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Court Rules That Multinational Financial Institutions May Be Required To Turn Over 
Customer’s Assets Held Outside Of The United States To Satisfy Judgment Against Customer

"Litigating from Los Angeles to London

and Worldwide"

In a case that will undoubtedly have a significant impact on multinational financial institutions around the world, the New York Court of Appeals issued a ruling that requires multinational financial institutions to deliver the assets of its customers – wherever located throughout the world -- into New York to satisfy a judgment that has been entered against the institution’s customer.  For example, if a customer has accounts in the Middle East at a financial institution over which New York has personal jurisdiction, the financial institution may be ordered to turn over the assets in the Middle East to satisfy the judgment in New York.  This is true even if the customer does not have any relationship with New York but merely holds accounts with a financial institution that is present in New York.  Enforcement in New York can also take place even when the judgment was obtained in another state in the United States.  In light of this broad ruling, it is likely that financial institutions with operations in New York will find themselves embroiled in enforcement proceedings as judgment creditors seek to collect on judgments against world-wide accounts.

The case is entitled Koehler v. Bank of Bermuda, 12 N.Y.3d 533, 833 N.Y.S.2d 763 (2009).  The plaintiff in the case obtained a default judgment in the State of Maryland for approximately $2 million against a former business partner who resided in Bermuda.  The defendant had deposited assets (specifically stock certificates as collateral for a loan from the bank) with the Bank of Bermuda in Bermuda.  Plaintiff proceeded to ask the New York courts to order the Bank of Bermuda to turn over the assets being held for defendant, even though the assets were located in Bermuda.  Defendant did not have any other assets in New York and did not have any accounts with the Bank of Bermuda in New York.  However, the Bank of Bermuda did transact business in New York and was subject to the personal jurisdiction of the New York courts.  The New York Court of Appeals (which is the highest court in New York) ultimately held that the courts have authority to order assets located outside of the United States be turned over to satisfy a judgment against one of its customers.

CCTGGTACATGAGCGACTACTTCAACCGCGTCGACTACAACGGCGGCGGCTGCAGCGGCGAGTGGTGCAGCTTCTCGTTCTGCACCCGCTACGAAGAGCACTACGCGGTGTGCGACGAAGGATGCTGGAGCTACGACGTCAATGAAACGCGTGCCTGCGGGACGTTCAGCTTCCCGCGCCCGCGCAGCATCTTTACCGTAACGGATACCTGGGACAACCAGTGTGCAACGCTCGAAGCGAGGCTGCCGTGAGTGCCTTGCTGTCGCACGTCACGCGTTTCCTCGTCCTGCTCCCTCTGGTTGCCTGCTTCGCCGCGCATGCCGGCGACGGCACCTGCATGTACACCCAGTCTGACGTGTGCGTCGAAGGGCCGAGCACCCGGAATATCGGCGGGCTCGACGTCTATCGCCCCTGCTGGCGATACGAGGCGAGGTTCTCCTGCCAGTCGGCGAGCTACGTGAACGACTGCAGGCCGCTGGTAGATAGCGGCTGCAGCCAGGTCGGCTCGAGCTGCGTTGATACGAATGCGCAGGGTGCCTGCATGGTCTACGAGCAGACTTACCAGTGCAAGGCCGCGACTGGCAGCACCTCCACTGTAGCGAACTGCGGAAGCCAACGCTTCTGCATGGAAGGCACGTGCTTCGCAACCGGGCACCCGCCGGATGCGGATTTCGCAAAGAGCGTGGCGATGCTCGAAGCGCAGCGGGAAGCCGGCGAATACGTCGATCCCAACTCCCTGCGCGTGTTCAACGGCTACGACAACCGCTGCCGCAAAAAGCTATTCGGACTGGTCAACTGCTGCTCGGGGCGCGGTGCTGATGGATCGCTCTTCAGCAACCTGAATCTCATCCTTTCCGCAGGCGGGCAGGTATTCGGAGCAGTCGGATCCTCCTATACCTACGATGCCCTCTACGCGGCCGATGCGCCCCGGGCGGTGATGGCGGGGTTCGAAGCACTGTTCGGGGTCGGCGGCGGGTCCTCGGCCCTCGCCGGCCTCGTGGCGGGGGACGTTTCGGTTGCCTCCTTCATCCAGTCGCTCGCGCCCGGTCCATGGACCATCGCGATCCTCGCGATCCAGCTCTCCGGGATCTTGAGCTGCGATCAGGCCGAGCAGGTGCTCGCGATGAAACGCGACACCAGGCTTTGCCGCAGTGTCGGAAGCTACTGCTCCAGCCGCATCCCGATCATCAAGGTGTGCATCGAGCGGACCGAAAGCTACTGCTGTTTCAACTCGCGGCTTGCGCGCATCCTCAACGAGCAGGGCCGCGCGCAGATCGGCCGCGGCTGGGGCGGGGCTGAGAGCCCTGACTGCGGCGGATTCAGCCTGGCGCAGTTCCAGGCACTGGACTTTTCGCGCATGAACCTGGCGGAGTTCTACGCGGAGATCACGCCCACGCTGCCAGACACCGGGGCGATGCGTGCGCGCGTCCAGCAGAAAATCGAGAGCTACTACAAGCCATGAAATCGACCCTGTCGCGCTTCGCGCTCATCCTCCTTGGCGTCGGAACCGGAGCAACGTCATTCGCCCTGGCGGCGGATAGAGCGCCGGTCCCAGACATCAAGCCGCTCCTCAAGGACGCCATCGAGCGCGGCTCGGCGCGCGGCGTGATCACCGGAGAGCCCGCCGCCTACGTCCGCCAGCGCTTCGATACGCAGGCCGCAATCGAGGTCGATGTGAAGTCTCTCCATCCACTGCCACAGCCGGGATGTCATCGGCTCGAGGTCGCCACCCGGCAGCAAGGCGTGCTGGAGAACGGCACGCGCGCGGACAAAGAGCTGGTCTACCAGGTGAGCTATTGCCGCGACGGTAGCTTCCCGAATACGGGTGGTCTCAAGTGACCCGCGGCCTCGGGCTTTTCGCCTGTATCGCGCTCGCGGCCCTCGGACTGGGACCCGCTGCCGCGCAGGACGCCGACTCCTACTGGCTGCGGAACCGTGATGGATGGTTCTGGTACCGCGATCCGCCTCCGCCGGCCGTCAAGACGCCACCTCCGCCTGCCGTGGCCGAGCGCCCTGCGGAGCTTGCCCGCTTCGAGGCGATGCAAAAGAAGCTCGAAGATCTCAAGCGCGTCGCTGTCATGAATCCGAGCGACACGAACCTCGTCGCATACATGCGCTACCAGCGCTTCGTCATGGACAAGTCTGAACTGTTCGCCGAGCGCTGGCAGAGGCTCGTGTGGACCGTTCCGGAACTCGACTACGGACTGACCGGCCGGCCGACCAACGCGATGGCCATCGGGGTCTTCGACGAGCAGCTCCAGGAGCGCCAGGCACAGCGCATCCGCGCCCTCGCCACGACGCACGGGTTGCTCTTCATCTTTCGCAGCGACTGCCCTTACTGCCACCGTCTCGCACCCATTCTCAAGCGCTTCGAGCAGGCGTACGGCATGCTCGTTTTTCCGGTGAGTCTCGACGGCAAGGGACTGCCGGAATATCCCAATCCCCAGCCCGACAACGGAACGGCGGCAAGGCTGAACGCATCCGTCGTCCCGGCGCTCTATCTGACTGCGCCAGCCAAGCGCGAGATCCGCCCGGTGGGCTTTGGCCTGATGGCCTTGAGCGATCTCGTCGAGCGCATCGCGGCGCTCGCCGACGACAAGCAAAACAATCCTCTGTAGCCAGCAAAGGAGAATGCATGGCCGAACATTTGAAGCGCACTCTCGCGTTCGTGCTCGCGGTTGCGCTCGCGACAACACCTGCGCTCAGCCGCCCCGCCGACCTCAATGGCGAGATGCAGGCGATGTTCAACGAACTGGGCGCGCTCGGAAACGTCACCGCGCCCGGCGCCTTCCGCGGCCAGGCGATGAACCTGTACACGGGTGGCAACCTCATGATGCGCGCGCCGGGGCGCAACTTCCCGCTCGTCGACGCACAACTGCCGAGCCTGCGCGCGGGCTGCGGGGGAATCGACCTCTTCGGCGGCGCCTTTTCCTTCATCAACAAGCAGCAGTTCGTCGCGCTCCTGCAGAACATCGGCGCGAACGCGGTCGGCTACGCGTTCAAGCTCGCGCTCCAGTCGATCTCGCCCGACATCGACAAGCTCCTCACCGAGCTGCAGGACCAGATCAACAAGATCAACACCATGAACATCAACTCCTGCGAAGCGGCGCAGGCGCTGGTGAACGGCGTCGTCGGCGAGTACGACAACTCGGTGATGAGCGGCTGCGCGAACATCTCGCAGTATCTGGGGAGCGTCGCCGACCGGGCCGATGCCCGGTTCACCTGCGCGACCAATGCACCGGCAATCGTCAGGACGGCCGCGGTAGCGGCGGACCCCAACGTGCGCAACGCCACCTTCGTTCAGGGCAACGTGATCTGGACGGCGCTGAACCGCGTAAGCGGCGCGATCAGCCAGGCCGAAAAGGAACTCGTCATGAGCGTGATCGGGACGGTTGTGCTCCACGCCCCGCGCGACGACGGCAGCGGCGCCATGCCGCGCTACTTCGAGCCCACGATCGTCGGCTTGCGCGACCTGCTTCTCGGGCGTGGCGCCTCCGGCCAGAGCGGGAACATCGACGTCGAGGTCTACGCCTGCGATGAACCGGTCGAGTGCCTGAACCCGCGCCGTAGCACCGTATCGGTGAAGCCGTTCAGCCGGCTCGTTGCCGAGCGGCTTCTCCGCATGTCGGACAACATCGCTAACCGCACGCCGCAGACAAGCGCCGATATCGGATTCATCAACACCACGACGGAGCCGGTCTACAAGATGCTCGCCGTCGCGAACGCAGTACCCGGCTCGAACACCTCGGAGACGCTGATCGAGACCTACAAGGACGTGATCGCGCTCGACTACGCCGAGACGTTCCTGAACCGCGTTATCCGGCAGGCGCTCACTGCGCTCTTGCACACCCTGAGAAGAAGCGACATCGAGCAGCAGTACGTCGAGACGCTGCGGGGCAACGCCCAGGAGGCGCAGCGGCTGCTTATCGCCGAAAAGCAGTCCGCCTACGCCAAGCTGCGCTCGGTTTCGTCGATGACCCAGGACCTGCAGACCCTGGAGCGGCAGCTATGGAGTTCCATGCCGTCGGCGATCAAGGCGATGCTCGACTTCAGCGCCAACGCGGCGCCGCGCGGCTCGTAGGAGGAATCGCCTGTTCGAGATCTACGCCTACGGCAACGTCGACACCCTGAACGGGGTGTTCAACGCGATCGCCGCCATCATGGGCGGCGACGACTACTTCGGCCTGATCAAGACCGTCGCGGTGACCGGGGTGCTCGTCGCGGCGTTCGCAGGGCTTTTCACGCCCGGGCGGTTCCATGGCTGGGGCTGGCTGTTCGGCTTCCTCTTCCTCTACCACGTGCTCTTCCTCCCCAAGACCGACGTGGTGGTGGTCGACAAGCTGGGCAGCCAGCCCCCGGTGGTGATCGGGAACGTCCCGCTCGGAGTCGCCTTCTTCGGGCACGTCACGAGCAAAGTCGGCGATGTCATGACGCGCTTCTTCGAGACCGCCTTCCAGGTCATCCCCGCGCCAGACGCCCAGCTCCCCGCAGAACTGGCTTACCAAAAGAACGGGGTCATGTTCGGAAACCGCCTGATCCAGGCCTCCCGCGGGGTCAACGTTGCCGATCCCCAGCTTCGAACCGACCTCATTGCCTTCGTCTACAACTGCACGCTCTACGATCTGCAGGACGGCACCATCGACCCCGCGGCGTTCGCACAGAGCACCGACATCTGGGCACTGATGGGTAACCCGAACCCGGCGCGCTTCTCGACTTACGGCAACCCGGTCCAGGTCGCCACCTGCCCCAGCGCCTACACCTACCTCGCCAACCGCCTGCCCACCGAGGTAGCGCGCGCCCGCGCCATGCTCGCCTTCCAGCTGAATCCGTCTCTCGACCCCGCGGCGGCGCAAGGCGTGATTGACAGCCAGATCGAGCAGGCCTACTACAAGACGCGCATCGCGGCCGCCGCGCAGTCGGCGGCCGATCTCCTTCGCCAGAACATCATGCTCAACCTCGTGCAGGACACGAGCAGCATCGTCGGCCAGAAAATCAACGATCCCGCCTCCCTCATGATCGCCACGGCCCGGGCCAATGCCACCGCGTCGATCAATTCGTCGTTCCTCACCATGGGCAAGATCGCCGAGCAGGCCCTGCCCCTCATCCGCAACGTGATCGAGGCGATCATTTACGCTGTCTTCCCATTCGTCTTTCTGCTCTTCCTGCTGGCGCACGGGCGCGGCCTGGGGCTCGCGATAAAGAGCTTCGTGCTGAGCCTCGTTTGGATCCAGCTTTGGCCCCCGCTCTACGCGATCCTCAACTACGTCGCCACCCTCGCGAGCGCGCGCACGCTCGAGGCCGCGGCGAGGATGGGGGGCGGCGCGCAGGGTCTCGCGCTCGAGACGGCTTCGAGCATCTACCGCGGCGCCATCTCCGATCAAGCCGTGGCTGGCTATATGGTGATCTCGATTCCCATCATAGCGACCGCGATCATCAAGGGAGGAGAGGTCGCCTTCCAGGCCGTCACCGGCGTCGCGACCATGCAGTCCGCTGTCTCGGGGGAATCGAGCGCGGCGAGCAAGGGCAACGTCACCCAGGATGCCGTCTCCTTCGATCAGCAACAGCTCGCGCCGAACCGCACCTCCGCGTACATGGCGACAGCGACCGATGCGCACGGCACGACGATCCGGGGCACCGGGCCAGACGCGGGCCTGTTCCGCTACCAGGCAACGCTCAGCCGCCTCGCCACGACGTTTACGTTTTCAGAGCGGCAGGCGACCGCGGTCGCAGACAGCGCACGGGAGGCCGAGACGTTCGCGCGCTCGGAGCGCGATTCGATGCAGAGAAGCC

The implications of Koehler are potentially far reaching.  Judgment creditors will undoubtedly use the Koehler decision as an additional weapon to secure enforcement of judgments that might otherwise go unsatisfied because of the difficulty getting foreign courts outside of the United States to recognize and enforce the judgment.  This is particularly true where, as in the Koehler case, the judgment was obtained by default.  The risk of enforcement against world-wide accounts and assets in New York makes it risky for defendants to ignore litigation in the United States if they hold accounts and assets with financial institutions that do business in New York, even if they do not believe that a U.S. court has personal jurisdiction over them.  Although the Koehler decision is limited to enforcement procedures under New York law, other state courts that have similar enforcement provisions may look to the Koehler decision as persuasive precedent for similar enforcement mechanisms in their courts.  For this reason, it is important to defend litigation claims aggressively by appropriately challenging the jurisdiction and venue of such claims before they proceed to judgment; otherwise, the risk of enforcement against world-wide assets is a serious one in light of the Koehler decision.

For further information, please contact:  Nicholas P. Connon, Managing Partner and Chair of the Middle East Practice Group; Tel:  +1.626.638.1757; 
email: nconnon@connonwood.com


Copyright © 2014 Connon Wood LLP • www.connonwood.com

Disclaimer: This article is for informational purposes only.
Nothing in this article can or should be regarded as legal advice or a substitute for legal counsel.